NASA’s new Space Launch System will be NASA’s exploration ride for decades to come, and that presents a unique challenge. While the first version of the rocket will be ready to fly in three years, NASA will continue to evolve it into more powerful configurations through the 2020s, meaning that NASA engineers are working today to make sure the final version of the rocket will still be state-of-the-art when it flies. To accomplish that, engineers are already engaged in the long-lead work of maturing new technologies for spaceflight.

For instance, every NASA system – from small “CubeSats” to rovers, satellites, and even rockets – has an electrical system that requires power. The most common power source is a battery. Despite their widespread use, rechargeable batteries come with a number of drawbacks. They are slow to charge up (hours) and are necessarily bulky in order to meet power requirements. Batteries heat up during use (feel the bottom of your laptop after an hour’s use), and that overheating can wear on the device its powering. On top of that, batteries contain harmful chemicals that are bad for the environment, and suffer from early wear-out, especially in the harsh environments of space where many NASA systems operate.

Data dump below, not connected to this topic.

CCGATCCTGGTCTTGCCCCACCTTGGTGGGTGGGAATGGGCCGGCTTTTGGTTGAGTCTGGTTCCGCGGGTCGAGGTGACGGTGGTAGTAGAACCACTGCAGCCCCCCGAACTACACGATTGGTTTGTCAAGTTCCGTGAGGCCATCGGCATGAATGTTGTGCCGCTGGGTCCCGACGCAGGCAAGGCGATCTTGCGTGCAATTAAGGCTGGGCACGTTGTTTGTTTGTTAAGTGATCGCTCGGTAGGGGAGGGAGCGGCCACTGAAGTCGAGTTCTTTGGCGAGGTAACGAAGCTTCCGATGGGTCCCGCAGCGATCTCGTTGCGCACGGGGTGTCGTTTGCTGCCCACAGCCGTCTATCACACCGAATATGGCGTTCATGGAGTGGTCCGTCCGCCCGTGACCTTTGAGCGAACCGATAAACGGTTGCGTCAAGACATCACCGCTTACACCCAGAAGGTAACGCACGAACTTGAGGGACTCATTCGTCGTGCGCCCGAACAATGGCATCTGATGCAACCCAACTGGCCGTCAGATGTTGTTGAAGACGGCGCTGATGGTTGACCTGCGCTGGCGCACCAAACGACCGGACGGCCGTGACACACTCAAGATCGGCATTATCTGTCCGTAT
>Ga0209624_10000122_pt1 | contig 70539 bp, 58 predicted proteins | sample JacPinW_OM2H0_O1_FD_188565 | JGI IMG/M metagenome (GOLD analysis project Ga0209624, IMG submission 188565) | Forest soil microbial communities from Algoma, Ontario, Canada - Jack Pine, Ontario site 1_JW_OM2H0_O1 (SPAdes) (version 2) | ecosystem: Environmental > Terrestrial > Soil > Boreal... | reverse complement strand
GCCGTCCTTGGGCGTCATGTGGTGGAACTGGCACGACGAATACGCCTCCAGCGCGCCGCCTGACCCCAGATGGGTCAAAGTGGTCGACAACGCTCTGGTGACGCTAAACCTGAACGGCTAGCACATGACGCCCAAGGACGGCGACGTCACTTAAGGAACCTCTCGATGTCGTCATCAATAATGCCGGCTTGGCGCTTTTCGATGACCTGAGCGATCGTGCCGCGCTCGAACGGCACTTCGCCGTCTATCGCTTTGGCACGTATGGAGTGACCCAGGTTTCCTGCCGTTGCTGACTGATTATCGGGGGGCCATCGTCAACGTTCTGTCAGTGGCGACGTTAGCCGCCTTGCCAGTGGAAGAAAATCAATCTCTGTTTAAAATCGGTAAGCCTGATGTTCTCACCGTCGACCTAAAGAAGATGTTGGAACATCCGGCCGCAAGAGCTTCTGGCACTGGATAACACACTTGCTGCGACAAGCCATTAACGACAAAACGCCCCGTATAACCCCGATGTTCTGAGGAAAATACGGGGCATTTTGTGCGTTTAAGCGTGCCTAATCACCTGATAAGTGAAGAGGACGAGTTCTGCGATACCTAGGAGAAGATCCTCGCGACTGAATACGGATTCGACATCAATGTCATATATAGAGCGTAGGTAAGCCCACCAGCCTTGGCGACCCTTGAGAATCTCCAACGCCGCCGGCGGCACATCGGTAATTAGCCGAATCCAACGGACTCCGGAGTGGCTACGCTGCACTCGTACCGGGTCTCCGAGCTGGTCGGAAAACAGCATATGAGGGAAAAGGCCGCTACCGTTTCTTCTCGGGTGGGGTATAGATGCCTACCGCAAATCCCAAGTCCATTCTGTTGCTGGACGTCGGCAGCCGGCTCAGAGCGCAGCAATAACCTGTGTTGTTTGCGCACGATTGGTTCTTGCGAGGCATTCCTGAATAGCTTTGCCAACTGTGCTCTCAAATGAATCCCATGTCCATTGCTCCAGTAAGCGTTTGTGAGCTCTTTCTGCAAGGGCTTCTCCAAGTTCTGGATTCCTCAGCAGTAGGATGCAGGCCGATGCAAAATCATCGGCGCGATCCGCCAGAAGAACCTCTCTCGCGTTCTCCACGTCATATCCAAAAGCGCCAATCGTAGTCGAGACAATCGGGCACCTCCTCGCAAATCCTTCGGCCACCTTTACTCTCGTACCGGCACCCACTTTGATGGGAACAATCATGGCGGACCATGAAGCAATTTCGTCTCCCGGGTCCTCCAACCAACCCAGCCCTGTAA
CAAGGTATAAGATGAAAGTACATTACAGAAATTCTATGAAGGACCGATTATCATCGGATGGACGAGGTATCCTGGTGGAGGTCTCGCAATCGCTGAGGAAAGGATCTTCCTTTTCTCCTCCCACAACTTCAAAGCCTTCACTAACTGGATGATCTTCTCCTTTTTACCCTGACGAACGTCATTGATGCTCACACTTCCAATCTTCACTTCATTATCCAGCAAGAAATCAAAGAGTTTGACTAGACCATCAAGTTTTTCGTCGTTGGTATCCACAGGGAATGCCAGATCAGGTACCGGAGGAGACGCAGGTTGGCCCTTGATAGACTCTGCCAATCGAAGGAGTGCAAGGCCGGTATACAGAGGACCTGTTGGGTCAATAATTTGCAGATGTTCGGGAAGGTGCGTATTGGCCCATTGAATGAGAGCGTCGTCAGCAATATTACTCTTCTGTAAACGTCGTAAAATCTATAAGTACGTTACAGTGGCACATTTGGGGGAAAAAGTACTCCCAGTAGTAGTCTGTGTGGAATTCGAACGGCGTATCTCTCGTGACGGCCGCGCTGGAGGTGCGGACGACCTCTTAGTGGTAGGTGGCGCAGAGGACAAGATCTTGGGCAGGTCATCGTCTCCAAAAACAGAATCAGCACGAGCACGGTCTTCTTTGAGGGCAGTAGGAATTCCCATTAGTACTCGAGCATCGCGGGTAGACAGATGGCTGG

Meet avionics failure analyst Terry Rolin, who kept seeing battery failures that were creating problems for NASA systems.

“I have learned that failures present opportunities for individuals to learn new ways of doing things, build character, and teach new pathways for problem solving,” Terry said.

Rolin at his workstation
The work that Rolin and is team are doing has the potential to benefit not only SLS but also electronics devices.

In 2012, he learned about ultracapacitors and was sure he had found the future.

The ultracapacitors can be significantly smaller than batteries, allowing more room for payloads, which is especially important to CubeSats where every centimeter matters. Ultracapacitors do not heat up during use, which is good for the system it’s powering. Also, due to their solid-state design (batteries contain a liquid core), the harsh environments of space – radiation, extreme temperatures, and pressures – do not affect them the same way they do batteries.